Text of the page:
endorsed by The New York Times. On April 12, banking and oil
industry chiefs held an inaugural party in Venezuela's
Presidential Palace. The U.S. Ambassador rushed down to have his
picture taken with his arms around the partying coup leaders.
But within twenty-four hours, the party was over.
I learned later that Chávez, geopolitical grandmaster, had
expected the coup and planted commandoes inside secret passages
of the Presidential Palace. When informed that Chávez had
secretly moved his knights into kill position, the partygoers
took off their custom-made Presidential sashes and costumes and
returned the real President to his desk, without bloodshed,
within 48 hours of his capture.
The Times apologized. But not the White House. Bush's spokesman
conceded Chávez "was democratically elected," but, he added,
"legitimacy is something that is conferred not just by a
majority of the voters." I see.
Chávez was just warming up. Exxon had begun tapping into
Venezuela's heavy tar oils in the Orinoco Basin. Despite rising
oil prices, Exxon figured the government should be satisfied
with a 1% tax on the profits. Chávez changed that to a 16.6%
tax. Shell Oil and other foreign extractors had made a habit of
not paying taxes on their oil windfalls.
Shell, when handed the back-tax bill, balked and was surprised
to find itself, in 2005, bounced out of a lucrative natural gas
project. Chávez redirected the gas, meant for export, back to
Venezuela's own consumers.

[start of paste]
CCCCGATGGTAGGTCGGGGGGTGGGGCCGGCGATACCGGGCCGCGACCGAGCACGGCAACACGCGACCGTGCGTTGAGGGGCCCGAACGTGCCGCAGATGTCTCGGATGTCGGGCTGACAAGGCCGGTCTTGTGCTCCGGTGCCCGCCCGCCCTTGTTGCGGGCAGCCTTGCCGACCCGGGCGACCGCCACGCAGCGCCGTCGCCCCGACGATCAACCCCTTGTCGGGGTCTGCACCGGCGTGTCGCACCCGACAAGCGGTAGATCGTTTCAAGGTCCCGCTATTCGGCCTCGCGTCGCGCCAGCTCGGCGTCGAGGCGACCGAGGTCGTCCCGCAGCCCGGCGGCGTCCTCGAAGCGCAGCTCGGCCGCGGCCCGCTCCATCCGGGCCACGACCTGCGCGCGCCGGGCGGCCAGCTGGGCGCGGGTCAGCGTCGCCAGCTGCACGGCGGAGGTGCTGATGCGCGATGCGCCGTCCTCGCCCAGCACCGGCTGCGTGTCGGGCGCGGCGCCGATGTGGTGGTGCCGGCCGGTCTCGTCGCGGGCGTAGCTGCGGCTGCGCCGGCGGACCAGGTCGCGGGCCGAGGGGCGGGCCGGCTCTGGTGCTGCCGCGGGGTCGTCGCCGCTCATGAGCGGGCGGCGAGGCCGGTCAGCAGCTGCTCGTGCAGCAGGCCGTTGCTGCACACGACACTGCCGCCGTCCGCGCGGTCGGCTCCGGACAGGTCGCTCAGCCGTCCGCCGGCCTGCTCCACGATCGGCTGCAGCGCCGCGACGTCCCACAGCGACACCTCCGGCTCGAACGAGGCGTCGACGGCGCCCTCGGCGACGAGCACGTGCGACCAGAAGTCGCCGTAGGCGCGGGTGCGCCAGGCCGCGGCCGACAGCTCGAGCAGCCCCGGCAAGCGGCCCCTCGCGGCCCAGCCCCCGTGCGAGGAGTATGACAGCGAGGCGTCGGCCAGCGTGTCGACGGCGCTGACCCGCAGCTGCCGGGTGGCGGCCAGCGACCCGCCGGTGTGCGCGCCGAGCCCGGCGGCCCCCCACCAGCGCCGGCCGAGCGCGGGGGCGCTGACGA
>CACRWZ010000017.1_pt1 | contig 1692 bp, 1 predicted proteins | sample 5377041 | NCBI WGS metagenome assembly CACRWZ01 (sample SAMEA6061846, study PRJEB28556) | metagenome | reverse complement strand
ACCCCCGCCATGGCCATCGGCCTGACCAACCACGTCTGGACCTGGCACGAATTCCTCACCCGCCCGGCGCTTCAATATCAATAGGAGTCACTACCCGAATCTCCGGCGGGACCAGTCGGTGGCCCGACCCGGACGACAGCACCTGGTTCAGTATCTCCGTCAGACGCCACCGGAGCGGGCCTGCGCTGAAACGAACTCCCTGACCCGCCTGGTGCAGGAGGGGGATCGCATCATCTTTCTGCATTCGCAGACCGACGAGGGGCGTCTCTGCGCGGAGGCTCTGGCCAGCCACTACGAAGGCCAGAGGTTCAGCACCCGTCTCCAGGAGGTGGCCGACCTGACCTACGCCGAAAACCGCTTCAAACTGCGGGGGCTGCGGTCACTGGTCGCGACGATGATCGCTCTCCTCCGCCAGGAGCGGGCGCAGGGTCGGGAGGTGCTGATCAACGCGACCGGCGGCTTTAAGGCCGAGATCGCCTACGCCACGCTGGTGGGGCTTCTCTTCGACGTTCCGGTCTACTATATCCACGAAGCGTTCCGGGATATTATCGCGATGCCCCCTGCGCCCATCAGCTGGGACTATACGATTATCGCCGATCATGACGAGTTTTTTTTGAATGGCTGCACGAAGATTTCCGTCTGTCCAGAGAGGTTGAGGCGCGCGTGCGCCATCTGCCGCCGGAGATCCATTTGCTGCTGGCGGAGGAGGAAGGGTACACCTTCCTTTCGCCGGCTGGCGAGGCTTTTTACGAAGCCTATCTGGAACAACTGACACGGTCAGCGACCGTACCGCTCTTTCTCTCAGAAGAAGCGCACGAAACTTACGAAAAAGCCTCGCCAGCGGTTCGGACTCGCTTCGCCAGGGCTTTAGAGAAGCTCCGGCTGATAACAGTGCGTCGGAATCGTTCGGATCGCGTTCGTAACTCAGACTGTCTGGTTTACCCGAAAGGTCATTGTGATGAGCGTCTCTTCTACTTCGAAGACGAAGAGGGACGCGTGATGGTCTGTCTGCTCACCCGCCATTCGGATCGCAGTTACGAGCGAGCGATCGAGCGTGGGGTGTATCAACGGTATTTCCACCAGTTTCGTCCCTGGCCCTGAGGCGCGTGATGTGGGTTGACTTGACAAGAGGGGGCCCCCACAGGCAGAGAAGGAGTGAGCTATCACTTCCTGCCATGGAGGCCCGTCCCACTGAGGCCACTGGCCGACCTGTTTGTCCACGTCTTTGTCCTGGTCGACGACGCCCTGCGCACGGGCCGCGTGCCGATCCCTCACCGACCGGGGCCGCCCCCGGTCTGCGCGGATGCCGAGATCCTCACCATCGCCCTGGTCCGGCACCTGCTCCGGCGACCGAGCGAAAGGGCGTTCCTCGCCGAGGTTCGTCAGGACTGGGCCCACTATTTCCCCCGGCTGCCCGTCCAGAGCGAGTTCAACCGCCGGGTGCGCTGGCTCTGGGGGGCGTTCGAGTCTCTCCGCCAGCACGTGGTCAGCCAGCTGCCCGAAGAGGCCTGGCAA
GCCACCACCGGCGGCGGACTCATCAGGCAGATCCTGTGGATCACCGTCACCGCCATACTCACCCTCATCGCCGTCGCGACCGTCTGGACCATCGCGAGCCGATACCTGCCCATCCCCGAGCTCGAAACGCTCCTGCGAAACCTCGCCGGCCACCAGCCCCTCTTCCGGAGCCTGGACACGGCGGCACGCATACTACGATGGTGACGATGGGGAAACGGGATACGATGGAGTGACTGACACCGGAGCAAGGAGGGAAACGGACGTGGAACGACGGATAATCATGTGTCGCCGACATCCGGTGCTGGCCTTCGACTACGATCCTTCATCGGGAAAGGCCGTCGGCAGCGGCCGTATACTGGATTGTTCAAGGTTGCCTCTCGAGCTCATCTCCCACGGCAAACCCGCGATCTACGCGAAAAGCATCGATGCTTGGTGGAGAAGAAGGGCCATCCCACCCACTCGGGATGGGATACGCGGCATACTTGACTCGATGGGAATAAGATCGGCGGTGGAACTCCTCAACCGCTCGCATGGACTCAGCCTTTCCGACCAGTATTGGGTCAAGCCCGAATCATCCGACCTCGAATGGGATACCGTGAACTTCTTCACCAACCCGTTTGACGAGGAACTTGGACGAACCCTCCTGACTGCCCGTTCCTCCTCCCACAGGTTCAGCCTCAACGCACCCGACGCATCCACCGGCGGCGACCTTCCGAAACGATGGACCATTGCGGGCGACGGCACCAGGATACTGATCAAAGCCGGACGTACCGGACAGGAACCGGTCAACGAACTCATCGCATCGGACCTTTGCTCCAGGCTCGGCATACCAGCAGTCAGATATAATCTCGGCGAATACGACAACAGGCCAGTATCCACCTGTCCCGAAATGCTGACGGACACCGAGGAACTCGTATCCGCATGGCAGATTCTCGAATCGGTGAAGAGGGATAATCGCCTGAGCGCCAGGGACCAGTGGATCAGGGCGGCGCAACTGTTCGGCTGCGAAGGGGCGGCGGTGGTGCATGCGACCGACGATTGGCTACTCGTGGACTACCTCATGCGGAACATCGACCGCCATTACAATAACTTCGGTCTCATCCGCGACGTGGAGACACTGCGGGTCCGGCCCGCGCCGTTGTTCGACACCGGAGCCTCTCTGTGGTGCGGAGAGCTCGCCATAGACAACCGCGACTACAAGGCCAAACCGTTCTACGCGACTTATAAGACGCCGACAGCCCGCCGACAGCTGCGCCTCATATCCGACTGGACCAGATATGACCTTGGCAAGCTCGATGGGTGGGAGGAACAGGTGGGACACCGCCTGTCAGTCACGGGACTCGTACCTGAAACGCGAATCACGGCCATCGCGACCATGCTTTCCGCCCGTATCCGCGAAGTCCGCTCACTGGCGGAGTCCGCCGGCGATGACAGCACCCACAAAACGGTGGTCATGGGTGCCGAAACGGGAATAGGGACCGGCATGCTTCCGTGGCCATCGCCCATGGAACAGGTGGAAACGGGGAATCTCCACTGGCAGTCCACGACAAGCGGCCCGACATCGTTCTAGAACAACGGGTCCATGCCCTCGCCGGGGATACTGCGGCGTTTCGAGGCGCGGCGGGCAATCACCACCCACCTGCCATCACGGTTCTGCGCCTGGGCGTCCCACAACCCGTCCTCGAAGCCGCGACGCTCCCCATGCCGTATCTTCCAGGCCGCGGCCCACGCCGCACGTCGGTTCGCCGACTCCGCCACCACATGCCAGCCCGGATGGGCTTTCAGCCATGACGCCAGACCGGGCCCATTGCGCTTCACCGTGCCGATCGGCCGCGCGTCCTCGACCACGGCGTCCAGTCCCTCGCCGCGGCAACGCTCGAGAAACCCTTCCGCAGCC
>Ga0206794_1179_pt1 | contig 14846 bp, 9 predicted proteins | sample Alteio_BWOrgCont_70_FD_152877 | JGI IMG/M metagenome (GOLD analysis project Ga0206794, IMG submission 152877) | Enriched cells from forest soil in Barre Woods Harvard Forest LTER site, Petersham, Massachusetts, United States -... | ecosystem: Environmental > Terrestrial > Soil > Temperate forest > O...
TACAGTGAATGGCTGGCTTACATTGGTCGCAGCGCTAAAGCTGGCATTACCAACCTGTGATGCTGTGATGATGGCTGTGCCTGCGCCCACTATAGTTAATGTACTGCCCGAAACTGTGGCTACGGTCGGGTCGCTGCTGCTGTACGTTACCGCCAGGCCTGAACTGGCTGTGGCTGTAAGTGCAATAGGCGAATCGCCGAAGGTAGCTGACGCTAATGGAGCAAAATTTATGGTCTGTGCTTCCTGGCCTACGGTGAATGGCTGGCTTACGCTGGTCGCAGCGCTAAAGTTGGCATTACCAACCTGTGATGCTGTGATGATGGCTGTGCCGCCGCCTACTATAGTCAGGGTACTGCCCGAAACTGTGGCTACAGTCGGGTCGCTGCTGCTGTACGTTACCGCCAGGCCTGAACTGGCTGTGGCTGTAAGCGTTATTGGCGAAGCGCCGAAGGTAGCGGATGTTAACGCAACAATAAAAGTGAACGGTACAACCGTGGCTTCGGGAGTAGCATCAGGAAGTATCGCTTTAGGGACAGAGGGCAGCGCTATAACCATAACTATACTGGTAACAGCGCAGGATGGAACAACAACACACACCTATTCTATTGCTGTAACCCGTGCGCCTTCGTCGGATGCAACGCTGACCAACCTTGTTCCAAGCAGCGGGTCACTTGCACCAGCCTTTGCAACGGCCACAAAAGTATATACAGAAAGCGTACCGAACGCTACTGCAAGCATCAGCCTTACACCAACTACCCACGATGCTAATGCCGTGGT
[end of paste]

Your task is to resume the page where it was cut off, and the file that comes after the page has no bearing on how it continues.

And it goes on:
Venezuela has landless citizens by the millions. It also has
unused land by the millions of acres locked up in fallow
plantations on which a tiny elite had squatted for four
centuries. In 2001, a new law required selling untilled land to
the landless. It was a program long promised by Venezuelan
politicians at the urging of John F. Kennedy as part of his
Alliance for Progress. Progress waited for Chávez.
Heinz Ketchup's Venezuela division didn't like the new terms for
doing business and shut its plant in the state of Maturin.
Venezuela seized the multinational's property and put the
workers back to work.
Pat Robertson was not the first to suggest terminating Chávez
with prejudice. In response to previous threats, the very good
chess player instituted a kind of "assassination tax" on U.S.
oil companies. Every time a new plot to shoot the President was
foiled, Chávez' tax authorities would send another bill for
those "back taxes." Shell was hit with a new $130 million tax
bill and got the point.